For example, if you’re a yarn shop/seller, try reaching out to local knitting/crochet groups and seeing if they’d be interested in you sponsoring them, in exchange for their members getting 10% off their orders – ya know, that same 10% you offer mailing list subscribers.
I recommend taking an active approach to sponsorship – seek out those events and clubs and people and charities – and pop them an email to ask if they offer or would consider partnering.
A lot of these organisations are small themselves, so instead of thinking “oh, they’ve not got anything about sponsorship on their website so they don’t do it”, remember it’s way more likely that they’ve just not got round to popping it online yet.
4. Guerrilla marketing
Now I’m probably showing my age here because again in my earlier marketing days, a lot of our big-business clients were OBSESSED with “going viral”, because “going viral” had only just become a thing.
These days, most brands seek virality by jumping on a trend – like the classic example of embracing the latest TikTok dance or soundbite. This virality reaches further than ever, and then dies off completely in like 36 hours.
But in the early-mid 2010s, chasing virality meant doing something wild or unconventional or bombastic or confrontational or a mix of all those qualities and more – and often used guerrilla marketing.
It’s another marketing technique that relies on the aspect of surprise to create impact and memorability, and why a lot of guerrilla marketing involves some sort of stunt. Yes, we’re talking flash mobs. So. Many. Flash mobs.
In 2011, I was sent to a racetrack to film an Alfa Romeo pop 2,500 water balloons from the top of a crane for their owners club. Why? 2011 mate. You had to be there.
Now I’m definitely not saying that you need to head to the closest party shop, purchase 2,501 balloons and hire a racing driver. Actually, I’m going to tell you to not do that. Please, please don’t do that. Especially for just 38,000 views.
But I am gonna suggest that your weird and wonderful and what-if-y marketing ideas probably aren’t as totally out-there as you think. Sometimes they’re worth the punt – so, if you have the budget and the inclination – you might want to consider marketing your small business like it’s 2011. Sorry that’s not as catchy as 1999.
5. Outdoor advertising
This is a long-ass blog, so I’ll sum it up with: it’s really bloomin’ neat to see something you’ve made on a billboard. From giant posters on the side of the road to frames at the train station to the back of buses – outdoor advertising is a great solution for getting lingering eyes on your small business.
6. Creative point of sale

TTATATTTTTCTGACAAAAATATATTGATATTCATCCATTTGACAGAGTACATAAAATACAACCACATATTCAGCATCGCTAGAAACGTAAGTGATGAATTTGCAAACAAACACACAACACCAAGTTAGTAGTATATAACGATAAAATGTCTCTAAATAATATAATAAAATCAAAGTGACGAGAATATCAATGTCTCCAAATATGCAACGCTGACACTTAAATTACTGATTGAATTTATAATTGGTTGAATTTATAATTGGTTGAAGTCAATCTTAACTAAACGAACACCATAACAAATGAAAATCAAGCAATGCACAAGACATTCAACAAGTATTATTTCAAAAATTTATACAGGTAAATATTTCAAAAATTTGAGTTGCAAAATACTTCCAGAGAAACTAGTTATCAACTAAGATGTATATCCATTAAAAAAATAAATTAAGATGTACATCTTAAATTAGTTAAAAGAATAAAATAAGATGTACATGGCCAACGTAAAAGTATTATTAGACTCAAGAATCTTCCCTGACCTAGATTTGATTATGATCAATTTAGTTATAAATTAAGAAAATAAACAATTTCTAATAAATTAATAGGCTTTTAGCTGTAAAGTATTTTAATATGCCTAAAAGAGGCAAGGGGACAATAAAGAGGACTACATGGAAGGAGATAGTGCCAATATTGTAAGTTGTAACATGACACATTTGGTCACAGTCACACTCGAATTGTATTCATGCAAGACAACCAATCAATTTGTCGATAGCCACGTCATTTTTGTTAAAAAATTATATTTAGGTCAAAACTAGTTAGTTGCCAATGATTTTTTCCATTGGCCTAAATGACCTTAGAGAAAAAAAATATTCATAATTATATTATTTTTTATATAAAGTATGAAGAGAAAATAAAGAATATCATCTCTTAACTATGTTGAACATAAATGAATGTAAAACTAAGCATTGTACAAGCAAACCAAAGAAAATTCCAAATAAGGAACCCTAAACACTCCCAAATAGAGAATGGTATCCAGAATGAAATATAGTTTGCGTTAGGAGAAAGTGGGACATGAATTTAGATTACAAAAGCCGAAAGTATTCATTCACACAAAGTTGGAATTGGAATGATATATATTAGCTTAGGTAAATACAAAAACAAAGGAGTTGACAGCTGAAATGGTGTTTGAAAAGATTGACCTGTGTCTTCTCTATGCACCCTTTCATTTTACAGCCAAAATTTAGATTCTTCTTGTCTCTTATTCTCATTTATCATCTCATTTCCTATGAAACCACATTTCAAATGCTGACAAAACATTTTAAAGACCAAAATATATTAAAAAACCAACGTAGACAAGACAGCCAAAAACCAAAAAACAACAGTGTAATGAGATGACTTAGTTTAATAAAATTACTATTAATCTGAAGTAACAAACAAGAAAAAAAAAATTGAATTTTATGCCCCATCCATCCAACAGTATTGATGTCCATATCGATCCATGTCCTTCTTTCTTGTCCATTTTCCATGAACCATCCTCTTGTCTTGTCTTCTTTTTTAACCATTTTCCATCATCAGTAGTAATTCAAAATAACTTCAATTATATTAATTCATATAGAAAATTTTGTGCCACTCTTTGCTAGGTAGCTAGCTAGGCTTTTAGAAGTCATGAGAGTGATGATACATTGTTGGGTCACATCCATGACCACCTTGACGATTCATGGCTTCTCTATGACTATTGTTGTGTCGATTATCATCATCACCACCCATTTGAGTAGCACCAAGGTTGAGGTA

After I got my super useful degree in genetics and before I predictably used that degree to enter a career in marketing, I was a shoe shop manager. Such logical transitions.
Autumn of 2008 marked the opening of Cabot Circus in Bristol, and also the era where I was forced to get a full-time job because I’d graduated and needed to pay rent. So, I nabbed myself a spot as a trainee manager of Schuh in what turned out to be one of my favourite ever jobs. My rose tinted glasses are defo on today.
Now, a room filled solely with left shoes* can only look so inviting, which means that we had to rely a lot of POS (point of sale), which is basically branded gubbins that jazzed up our displays.
I was in charge of the window merchandising, and would always place Doctor Martens front and centre if they had relevant products. Why? Because the brand always provided us with great POS that made my displays pop.
If you’re a product-based business, you can make your wholesalers lives so easy by offering them tools to sell your products. Beautiful stands, shelf packs, info signage, even branded blocks & knick knacks.
*solely, get it? Because shoes? Shoes have soles. Soles. Solely.
7. Seller engagement and training
Heading back to my Alfa Romeo days, whilst I was jollying to Silverstone (or maybe Donington or possibly Goodwood – I can’t actually remember where I was 12 years ago), a couple of my colleagues were responsible for dealer engagement.
As well as providing them with brochures and sales tools and even more creative POS, they also sent them boxes of doughnuts.
Ok, that was only one time – but it was part of Alfa Romeo engaging their sales people to make them love the brand as much as your surprise & delight customers are about to love your small business.
It’s also why I’d get key rings and merchy tidbits from Converse when I worked at Schuh, and a whole training session on Ugg boots at their height of their popularity which is why to this day I get a lil rage on whenever I see people wearing socks with their Uggs.
Engaging and training the people at every stage of your sales funnel creates a community of brand-educated advocates. It’s so much easier to sing the praises of a product or service when you know it (and love it) inside and out.
As a small business, we can invest in that engaging and training too. From reaching out to our stockists and collaborators, to scheduling time with our own teams. So watch out Alex, Jodie & Lyzi – I think we need to book in a sesh to talk about Studio Cotton websites again.
8. Parties & previews
I’m capping off this epic article to ask you to please invite me to your small business parties. I want to know about your launches, your business birthdays, your openings, your seasonal campaigns, your book releases; and where available – I wanna eat too many of your canapés.
IRL events can come with a hint of cringe, but more importantly they come with an opportunity to meet people who are intrigued by what you do and want more. Getting over that initial awkwardness can mean you get a room filled with the most engaged audience you might ever have.
I was gagging to throw a seventh birthday party for Studio Cotton this year but unfortunately our new office just isn’t ready for guests. Or the ludicrous amount of canapés I would order.
I hope you enjoyed by trip down memory lane, mixed with 8 marketing techniques I miss from my big business days. I’d love to know your small business examples of where you’ve used these marketing techniques for your small business, so drop me a DM on Instagram and tell me alllll about them.
And please post your small business party invites to 63 Broad Street, Bristol BS1 2EJ 😉